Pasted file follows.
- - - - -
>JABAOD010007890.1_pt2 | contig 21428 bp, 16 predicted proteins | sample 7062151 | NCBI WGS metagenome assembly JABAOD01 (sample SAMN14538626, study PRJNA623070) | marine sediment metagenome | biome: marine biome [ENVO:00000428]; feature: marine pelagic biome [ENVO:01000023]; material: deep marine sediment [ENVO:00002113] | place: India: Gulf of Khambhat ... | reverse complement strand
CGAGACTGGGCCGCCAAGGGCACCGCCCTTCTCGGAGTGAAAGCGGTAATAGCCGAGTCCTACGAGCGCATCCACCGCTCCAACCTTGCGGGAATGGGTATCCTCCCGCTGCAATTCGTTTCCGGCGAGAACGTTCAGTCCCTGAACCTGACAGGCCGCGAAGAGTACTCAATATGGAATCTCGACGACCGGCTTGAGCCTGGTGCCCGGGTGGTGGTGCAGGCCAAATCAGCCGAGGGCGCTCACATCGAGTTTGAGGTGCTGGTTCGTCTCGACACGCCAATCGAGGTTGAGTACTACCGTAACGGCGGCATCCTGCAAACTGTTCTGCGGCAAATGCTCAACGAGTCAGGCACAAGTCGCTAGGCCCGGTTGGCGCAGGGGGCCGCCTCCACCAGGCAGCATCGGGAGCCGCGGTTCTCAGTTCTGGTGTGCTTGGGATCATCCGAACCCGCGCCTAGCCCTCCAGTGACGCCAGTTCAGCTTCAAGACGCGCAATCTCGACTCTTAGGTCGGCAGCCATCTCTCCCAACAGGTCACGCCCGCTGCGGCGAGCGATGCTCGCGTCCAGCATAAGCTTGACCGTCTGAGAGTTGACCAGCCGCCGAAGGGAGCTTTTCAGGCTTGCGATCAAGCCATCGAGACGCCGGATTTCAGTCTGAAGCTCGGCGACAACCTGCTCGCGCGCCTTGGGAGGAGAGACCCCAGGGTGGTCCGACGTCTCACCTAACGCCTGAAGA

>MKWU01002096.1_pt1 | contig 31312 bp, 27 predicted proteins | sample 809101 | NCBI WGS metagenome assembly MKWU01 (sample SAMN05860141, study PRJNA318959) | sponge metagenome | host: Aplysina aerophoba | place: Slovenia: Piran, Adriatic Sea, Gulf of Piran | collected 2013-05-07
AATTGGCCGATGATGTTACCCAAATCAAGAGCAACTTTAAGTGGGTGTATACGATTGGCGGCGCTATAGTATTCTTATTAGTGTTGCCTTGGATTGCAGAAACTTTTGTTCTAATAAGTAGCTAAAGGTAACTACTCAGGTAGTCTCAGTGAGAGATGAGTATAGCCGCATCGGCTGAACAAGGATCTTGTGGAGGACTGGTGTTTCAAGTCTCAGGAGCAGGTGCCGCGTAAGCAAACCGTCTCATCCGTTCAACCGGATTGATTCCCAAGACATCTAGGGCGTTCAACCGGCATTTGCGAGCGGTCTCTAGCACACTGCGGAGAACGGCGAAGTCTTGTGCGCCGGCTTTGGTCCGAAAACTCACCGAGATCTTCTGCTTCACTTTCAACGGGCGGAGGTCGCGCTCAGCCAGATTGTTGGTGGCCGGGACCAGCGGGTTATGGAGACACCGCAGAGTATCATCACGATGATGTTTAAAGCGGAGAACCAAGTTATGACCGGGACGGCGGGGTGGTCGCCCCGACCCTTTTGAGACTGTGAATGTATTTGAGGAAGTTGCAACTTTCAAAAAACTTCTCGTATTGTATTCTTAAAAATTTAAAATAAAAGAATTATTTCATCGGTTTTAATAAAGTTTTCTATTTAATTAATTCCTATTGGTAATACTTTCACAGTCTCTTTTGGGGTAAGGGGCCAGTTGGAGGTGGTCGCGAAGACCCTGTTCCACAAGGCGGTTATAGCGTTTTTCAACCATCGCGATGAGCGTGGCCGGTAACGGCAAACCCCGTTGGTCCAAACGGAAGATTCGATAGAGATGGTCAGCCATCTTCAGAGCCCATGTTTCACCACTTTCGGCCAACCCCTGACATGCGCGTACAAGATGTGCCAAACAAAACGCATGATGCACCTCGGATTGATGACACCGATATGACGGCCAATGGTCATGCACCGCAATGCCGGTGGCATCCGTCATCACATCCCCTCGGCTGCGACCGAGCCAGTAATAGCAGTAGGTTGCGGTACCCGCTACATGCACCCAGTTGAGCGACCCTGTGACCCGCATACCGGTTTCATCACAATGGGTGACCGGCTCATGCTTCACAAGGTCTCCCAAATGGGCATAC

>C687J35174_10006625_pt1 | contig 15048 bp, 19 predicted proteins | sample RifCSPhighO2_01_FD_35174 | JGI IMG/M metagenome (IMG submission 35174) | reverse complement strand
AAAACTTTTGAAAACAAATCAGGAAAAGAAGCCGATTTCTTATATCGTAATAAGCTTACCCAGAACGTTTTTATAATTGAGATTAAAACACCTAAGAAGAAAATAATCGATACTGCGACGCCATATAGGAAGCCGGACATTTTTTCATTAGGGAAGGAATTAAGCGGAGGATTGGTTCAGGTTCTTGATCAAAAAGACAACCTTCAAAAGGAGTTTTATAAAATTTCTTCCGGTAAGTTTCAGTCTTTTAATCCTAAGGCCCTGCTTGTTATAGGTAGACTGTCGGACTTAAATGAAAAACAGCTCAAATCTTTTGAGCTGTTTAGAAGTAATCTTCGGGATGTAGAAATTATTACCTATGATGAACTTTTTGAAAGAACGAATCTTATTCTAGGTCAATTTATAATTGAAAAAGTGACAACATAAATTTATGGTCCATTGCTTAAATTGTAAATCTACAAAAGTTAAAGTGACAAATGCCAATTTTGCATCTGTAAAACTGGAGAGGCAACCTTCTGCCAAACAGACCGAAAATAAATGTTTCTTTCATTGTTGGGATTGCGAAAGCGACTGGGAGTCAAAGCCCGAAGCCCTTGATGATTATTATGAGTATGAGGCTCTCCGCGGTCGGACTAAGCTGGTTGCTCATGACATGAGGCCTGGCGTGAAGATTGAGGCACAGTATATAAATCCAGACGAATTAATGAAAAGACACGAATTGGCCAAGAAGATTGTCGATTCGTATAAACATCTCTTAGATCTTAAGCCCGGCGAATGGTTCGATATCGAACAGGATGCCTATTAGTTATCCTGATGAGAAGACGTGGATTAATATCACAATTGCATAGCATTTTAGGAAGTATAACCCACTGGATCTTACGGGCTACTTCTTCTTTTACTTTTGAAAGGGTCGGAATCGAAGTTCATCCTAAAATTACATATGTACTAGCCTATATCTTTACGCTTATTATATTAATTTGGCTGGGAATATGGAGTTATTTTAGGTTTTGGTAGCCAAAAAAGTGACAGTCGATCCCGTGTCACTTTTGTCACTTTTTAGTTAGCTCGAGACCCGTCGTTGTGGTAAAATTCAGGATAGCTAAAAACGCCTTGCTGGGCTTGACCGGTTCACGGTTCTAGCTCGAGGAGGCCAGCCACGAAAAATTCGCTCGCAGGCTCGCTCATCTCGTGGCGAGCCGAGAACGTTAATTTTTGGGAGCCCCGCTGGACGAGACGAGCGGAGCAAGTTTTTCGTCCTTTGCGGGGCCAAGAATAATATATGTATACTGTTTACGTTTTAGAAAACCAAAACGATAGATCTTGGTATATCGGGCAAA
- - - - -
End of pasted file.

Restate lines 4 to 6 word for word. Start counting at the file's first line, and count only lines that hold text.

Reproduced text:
AATTGGCCGATGATGTTACCCAAATCAAGAGCAACTTTAAGTGGGTGTATACGATTGGCGGCGCTATAGTATTCTTATTAGTGTTGCCTTGGATTGCAGAAACTTTTGTTCTAATAAGTAGCTAAAGGTAACTACTCAGGTAGTCTCAGTGAGAGATGAGTATAGCCGCATCGGCTGAACAAGGATCTTGTGGAGGACTGGTGTTTCAAGTCTCAGGAGCAGGTGCCGCGTAAGCAAACCGTCTCATCCGTTCAACCGGATTGATTCCCAAGACATCTAGGGCGTTCAACCGGCATTTGCGAGCGGTCTCTAGCACACTGCGGAGAACGGCGAAGTCTTGTGCGCCGGCTTTGGTCCGAAAACTCACCGAGATCTTCTGCTTCACTTTCAACGGGCGGAGGTCGCGCTCAGCCAGATTGTTGGTGGCCGGGACCAGCGGGTTATGGAGACACCGCAGAGTATCATCACGATGATGTTTAAAGCGGAGAACCAAGTTATGACCGGGACGGCGGGGTGGTCGCCCCGACCCTTTTGAGACTGTGAATGTATTTGAGGAAGTTGCAACTTTCAAAAAACTTCTCGTATTGTATTCTTAAAAATTTAAAATAAAAGAATTATTTCATCGGTTTTAATAAAGTTTTCTATTTAATTAATTCCTATTGGTAATACTTTCACAGTCTCTTTTGGGGTAAGGGGCCAGTTGGAGGTGGTCGCGAAGACCCTGTTCCACAAGGCGGTTATAGCGTTTTTCAACCATCGCGATGAGCGTGGCCGGTAACGGCAAACCCCGTTGGTCCAAACGGAAGATTCGATAGAGATGGTCAGCCATCTTCAGAGCCCATGTTTCACCACTTTCGGCCAACCCCTGACATGCGCGTACAAGATGTGCCAAACAAAACGCATGATGCACCTCGGATTGATGACACCGATATGACGGCCAATGGTCATGCACCGCAATGCCGGTGGCATCCGTCATCACATCCCCTCGGCTGCGACCGAGCCAGTAATAGCAGTAGGTTGCGGTACCCGCTACATGCACCCAGTTGAGCGACCCTGTGACCCGCATACCGGTTTCATCACAATGGGTGACCGGCTCATGCTTCACAAGGTCTCCCAAATGGGCATAC

>C687J35174_10006625_pt1 | contig 15048 bp, 19 predicted proteins | sample RifCSPhighO2_01_FD_35174 | JGI IMG/M metagenome (IMG submission 35174) | reverse complement strand
AAAACTTTTGAAAACAAATCAGGAAAAGAAGCCGATTTCTTATATCGTAATAAGCTTACCCAGAACGTTTTTATAATTGAGATTAAAACACCTAAGAAGAAAATAATCGATACTGCGACGCCATATAGGAAGCCGGACATTTTTTCATTAGGGAAGGAATTAAGCGGAGGATTGGTTCAGGTTCTTGATCAAAAAGACAACCTTCAAAAGGAGTTTTATAAAATTTCTTCCGGTAAGTTTCAGTCTTTTAATCCTAAGGCCCTGCTTGTTATAGGTAGACTGTCGGACTTAAATGAAAAACAGCTCAAATCTTTTGAGCTGTTTAGAAGTAATCTTCGGGATGTAGAAATTATTACCTATGATGAACTTTTTGAAAGAACGAATCTTATTCTAGGTCAATTTATAATTGAAAAAGTGACAACATAAATTTATGGTCCATTGCTTAAATTGTAAATCTACAAAAGTTAAAGTGACAAATGCCAATTTTGCATCTGTAAAACTGGAGAGGCAACCTTCTGCCAAACAGACCGAAAATAAATGTTTCTTTCATTGTTGGGATTGCGAAAGCGACTGGGAGTCAAAGCCCGAAGCCCTTGATGATTATTATGAGTATGAGGCTCTCCGCGGTCGGACTAAGCTGGTTGCTCATGACATGAGGCCTGGCGTGAAGATTGAGGCACAGTATATAAATCCAGACGAATTAATGAAAAGACACGAATTGGCCAAGAAGATTGTCGATTCGTATAAACATCTCTTAGATCTTAAGCCCGGCGAATGGTTCGATATCGAACAGGATGCCTATTAGTTATCCTGATGAGAAGACGTGGATTAATATCACAATTGCATAGCATTTTAGGAAGTATAACCCACTGGATCTTACGGGCTACTTCTTCTTTTACTTTTGAAAGGGTCGGAATCGAAGTTCATCCTAAAATTACATATGTACTAGCCTATATCTTTACGCTTATTATATTAATTTGGCTGGGAATATGGAGTTATTTTAGGTTTTGGTAGCCAAAAAAGTGACAGTCGATCCCGTGTCACTTTTGTCACTTTTTAGTTAGCTCGAGACCCGTCGTTGTGGTAAAATTCAGGATAGCTAAAAACGCCTTGCTGGGCTTGACCGGTTCACGGTTCTAGCTCGAGGAGGCCAGCCACGAAAAATTCGCTCGCAGGCTCGCTCATCTCGTGGCGAGCCGAGAACGTTAATTTTTGGGAGCCCCGCTGGACGAGACGAGCGGAGCAAGTTTTTCGTCCTTTGCGGGGCCAAGAATAATATATGTATACTGTTTACGTTTTAGAAAACCAAAACGATAGATCTTGGTATATCGGGCAAA